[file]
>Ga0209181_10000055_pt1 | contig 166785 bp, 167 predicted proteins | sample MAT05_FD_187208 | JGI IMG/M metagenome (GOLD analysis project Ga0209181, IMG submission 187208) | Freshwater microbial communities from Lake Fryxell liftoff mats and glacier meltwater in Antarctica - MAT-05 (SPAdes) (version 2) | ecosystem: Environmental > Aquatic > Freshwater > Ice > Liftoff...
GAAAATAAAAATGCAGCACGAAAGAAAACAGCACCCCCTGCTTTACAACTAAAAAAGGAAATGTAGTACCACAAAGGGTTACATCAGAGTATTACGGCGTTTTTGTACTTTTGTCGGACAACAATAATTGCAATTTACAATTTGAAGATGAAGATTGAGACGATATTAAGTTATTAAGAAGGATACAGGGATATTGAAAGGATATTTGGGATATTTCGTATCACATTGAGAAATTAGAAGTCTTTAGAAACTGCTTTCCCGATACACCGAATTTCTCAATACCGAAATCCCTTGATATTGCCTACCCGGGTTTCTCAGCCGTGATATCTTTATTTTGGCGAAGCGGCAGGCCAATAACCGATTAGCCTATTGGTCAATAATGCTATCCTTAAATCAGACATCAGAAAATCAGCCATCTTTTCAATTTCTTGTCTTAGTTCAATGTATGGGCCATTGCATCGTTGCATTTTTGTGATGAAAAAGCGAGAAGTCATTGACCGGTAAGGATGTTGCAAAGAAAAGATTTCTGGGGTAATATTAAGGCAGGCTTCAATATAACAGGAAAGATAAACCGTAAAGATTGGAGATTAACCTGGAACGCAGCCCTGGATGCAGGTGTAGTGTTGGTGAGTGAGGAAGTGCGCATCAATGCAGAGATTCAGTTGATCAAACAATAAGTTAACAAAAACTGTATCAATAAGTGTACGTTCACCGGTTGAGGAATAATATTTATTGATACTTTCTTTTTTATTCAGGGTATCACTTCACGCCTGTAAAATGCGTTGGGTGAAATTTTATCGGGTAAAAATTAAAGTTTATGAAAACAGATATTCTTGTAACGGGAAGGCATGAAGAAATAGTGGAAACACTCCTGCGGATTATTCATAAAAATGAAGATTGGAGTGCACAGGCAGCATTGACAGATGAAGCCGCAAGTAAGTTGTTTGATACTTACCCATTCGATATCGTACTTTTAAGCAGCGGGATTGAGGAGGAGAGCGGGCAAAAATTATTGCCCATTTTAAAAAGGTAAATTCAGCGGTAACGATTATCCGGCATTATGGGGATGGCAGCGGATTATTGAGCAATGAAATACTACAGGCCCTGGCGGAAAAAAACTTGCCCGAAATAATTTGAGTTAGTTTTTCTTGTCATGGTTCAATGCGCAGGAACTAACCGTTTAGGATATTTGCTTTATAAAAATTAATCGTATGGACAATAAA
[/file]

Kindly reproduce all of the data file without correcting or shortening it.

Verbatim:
>Ga0209181_10000055_pt1 | contig 166785 bp, 167 predicted proteins | sample MAT05_FD_187208 | JGI IMG/M metagenome (GOLD analysis project Ga0209181, IMG submission 187208) | Freshwater microbial communities from Lake Fryxell liftoff mats and glacier meltwater in Antarctica - MAT-05 (SPAdes) (version 2) | ecosystem: Environmental > Aquatic > Freshwater > Ice > Liftoff...
GAAAATAAAAATGCAGCACGAAAGAAAACAGCACCCCCTGCTTTACAACTAAAAAAGGAAATGTAGTACCACAAAGGGTTACATCAGAGTATTACGGCGTTTTTGTACTTTTGTCGGACAACAATAATTGCAATTTACAATTTGAAGATGAAGATTGAGACGATATTAAGTTATTAAGAAGGATACAGGGATATTGAAAGGATATTTGGGATATTTCGTATCACATTGAGAAATTAGAAGTCTTTAGAAACTGCTTTCCCGATACACCGAATTTCTCAATACCGAAATCCCTTGATATTGCCTACCCGGGTTTCTCAGCCGTGATATCTTTATTTTGGCGAAGCGGCAGGCCAATAACCGATTAGCCTATTGGTCAATAATGCTATCCTTAAATCAGACATCAGAAAATCAGCCATCTTTTCAATTTCTTGTCTTAGTTCAATGTATGGGCCATTGCATCGTTGCATTTTTGTGATGAAAAAGCGAGAAGTCATTGACCGGTAAGGATGTTGCAAAGAAAAGATTTCTGGGGTAATATTAAGGCAGGCTTCAATATAACAGGAAAGATAAACCGTAAAGATTGGAGATTAACCTGGAACGCAGCCCTGGATGCAGGTGTAGTGTTGGTGAGTGAGGAAGTGCGCATCAATGCAGAGATTCAGTTGATCAAACAATAAGTTAACAAAAACTGTATCAATAAGTGTACGTTCACCGGTTGAGGAATAATATTTATTGATACTTTCTTTTTTATTCAGGGTATCACTTCACGCCTGTAAAATGCGTTGGGTGAAATTTTATCGGGTAAAAATTAAAGTTTATGAAAACAGATATTCTTGTAACGGGAAGGCATGAAGAAATAGTGGAAACACTCCTGCGGATTATTCATAAAAATGAAGATTGGAGTGCACAGGCAGCATTGACAGATGAAGCCGCAAGTAAGTTGTTTGATACTTACCCATTCGATATCGTACTTTTAAGCAGCGGGATTGAGGAGGAGAGCGGGCAAAAATTATTGCCCATTTTAAAAAGGTAAATTCAGCGGTAACGATTATCCGGCATTATGGGGATGGCAGCGGATTATTGAGCAATGAAATACTACAGGCCCTGGCGGAAAAAAACTTGCCCGAAATAATTTGAGTTAGTTTTTCTTGTCATGGTTCAATGCGCAGGAACTAACCGTTTAGGATATTTGCTTTATAAAAATTAATCGTATGGACAATAAA